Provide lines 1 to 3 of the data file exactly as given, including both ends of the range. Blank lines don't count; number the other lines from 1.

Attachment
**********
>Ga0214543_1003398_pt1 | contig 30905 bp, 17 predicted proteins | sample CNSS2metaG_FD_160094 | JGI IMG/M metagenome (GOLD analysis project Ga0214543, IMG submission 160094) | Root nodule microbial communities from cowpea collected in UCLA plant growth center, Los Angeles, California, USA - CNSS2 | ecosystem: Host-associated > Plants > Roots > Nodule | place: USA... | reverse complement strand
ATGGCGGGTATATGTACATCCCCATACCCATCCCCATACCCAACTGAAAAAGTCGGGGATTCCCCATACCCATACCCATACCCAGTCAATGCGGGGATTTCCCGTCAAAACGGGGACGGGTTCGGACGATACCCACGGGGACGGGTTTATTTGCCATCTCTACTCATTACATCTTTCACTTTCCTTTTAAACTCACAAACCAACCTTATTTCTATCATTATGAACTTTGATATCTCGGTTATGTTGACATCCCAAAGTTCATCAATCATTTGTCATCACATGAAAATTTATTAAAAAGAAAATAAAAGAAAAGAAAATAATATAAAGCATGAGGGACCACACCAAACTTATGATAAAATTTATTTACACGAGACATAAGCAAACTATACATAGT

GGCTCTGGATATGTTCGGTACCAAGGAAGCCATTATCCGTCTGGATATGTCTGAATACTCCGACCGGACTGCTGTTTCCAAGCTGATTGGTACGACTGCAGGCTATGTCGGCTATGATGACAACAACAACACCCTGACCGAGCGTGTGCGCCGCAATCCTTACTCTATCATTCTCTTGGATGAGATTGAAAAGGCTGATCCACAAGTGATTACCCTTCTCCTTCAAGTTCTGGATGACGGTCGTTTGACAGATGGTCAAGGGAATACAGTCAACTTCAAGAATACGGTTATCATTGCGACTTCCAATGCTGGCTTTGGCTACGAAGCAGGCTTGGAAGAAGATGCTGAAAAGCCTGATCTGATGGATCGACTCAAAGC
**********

>Ga0214543_1003398_pt1 | contig 30905 bp, 17 predicted proteins | sample CNSS2metaG_FD_160094 | JGI IMG/M metagenome (GOLD analysis project Ga0214543, IMG submission 160094) | Root nodule microbial communities from cowpea collected in UCLA plant growth center, Los Angeles, California, USA - CNSS2 | ecosystem: Host-associated > Plants > Roots > Nodule | place: USA... | reverse complement strand
ATGGCGGGTATATGTACATCCCCATACCCATCCCCATACCCAACTGAAAAAGTCGGGGATTCCCCATACCCATACCCATACCCAGTCAATGCGGGGATTTCCCGTCAAAACGGGGACGGGTTCGGACGATACCCACGGGGACGGGTTTATTTGCCATCTCTACTCATTACATCTTTCACTTTCCTTTTAAACTCACAAACCAACCTTATTTCTATCATTATGAACTTTGATATCTCGGTTATGTTGACATCCCAAAGTTCATCAATCATTTGTCATCACATGAAAATTTATTAAAAAGAAAATAAAAGAAAAGAAAATAATATAAAGCATGAGGGACCACACCAAACTTATGATAAAATTTATTTACACGAGACATAAGCAAACTATACATAGT

GGCTCTGGATATGTTCGGTACCAAGGAAGCCATTATCCGTCTGGATATGTCTGAATACTCCGACCGGACTGCTGTTTCCAAGCTGATTGGTACGACTGCAGGCTATGTCGGCTATGATGACAACAACAACACCCTGACCGAGCGTGTGCGCCGCAATCCTTACTCTATCATTCTCTTGGATGAGATTGAAAAGGCTGATCCACAAGTGATTACCCTTCTCCTTCAAGTTCTGGATGACGGTCGTTTGACAGATGGTCAAGGGAATACAGTCAACTTCAAGAATACGGTTATCATTGCGACTTCCAATGCTGGCTTTGGCTACGAAGCAGGCTTGGAAGAAGATGCTGAAAAGCCTGATCTGATGGATCGACTCAAAGC